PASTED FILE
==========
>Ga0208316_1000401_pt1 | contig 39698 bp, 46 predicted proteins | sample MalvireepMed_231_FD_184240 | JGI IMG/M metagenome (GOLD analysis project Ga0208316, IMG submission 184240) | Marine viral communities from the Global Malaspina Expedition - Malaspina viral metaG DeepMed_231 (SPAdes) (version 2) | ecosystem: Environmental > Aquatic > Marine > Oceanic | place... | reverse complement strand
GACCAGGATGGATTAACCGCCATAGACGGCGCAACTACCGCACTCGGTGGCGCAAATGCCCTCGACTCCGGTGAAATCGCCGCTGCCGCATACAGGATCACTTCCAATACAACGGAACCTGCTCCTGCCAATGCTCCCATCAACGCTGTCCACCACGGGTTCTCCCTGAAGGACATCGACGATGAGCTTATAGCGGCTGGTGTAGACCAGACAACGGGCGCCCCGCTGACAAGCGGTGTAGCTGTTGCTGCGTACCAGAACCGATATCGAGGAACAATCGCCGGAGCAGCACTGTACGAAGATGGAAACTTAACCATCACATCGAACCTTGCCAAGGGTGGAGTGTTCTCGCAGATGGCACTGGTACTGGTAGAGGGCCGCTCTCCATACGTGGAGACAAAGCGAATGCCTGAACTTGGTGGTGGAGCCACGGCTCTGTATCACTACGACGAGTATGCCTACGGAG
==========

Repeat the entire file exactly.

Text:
>Ga0208316_1000401_pt1 | contig 39698 bp, 46 predicted proteins | sample MalvireepMed_231_FD_184240 | JGI IMG/M metagenome (GOLD analysis project Ga0208316, IMG submission 184240) | Marine viral communities from the Global Malaspina Expedition - Malaspina viral metaG DeepMed_231 (SPAdes) (version 2) | ecosystem: Environmental > Aquatic > Marine > Oceanic | place... | reverse complement strand
GACCAGGATGGATTAACCGCCATAGACGGCGCAACTACCGCACTCGGTGGCGCAAATGCCCTCGACTCCGGTGAAATCGCCGCTGCCGCATACAGGATCACTTCCAATACAACGGAACCTGCTCCTGCCAATGCTCCCATCAACGCTGTCCACCACGGGTTCTCCCTGAAGGACATCGACGATGAGCTTATAGCGGCTGGTGTAGACCAGACAACGGGCGCCCCGCTGACAAGCGGTGTAGCTGTTGCTGCGTACCAGAACCGATATCGAGGAACAATCGCCGGAGCAGCACTGTACGAAGATGGAAACTTAACCATCACATCGAACCTTGCCAAGGGTGGAGTGTTCTCGCAGATGGCACTGGTACTGGTAGAGGGCCGCTCTCCATACGTGGAGACAAAGCGAATGCCTGAACTTGGTGGTGGAGCCACGGCTCTGTATCACTACGACGAGTATGCCTACGGAG